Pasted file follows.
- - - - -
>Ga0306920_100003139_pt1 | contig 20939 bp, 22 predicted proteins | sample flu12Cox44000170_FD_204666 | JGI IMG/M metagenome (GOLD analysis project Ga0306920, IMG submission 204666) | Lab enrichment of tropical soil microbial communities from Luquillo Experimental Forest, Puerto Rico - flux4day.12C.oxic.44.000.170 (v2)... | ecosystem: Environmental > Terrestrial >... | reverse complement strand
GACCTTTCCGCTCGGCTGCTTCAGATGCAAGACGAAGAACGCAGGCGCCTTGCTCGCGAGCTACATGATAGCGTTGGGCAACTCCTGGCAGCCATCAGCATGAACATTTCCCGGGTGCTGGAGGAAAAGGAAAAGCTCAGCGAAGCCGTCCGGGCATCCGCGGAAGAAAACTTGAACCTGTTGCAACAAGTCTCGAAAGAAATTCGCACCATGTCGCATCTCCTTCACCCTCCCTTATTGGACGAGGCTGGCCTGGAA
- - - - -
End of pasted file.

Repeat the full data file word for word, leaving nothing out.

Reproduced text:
>Ga0306920_100003139_pt1 | contig 20939 bp, 22 predicted proteins | sample flu12Cox44000170_FD_204666 | JGI IMG/M metagenome (GOLD analysis project Ga0306920, IMG submission 204666) | Lab enrichment of tropical soil microbial communities from Luquillo Experimental Forest, Puerto Rico - flux4day.12C.oxic.44.000.170 (v2)... | ecosystem: Environmental > Terrestrial >... | reverse complement strand
GACCTTTCCGCTCGGCTGCTTCAGATGCAAGACGAAGAACGCAGGCGCCTTGCTCGCGAGCTACATGATAGCGTTGGGCAACTCCTGGCAGCCATCAGCATGAACATTTCCCGGGTGCTGGAGGAAAAGGAAAAGCTCAGCGAAGCCGTCCGGGCATCCGCGGAAGAAAACTTGAACCTGTTGCAACAAGTCTCGAAAGAAATTCGCACCATGTCGCATCTCCTTCACCCTCCCTTATTGGACGAGGCTGGCCTGGAA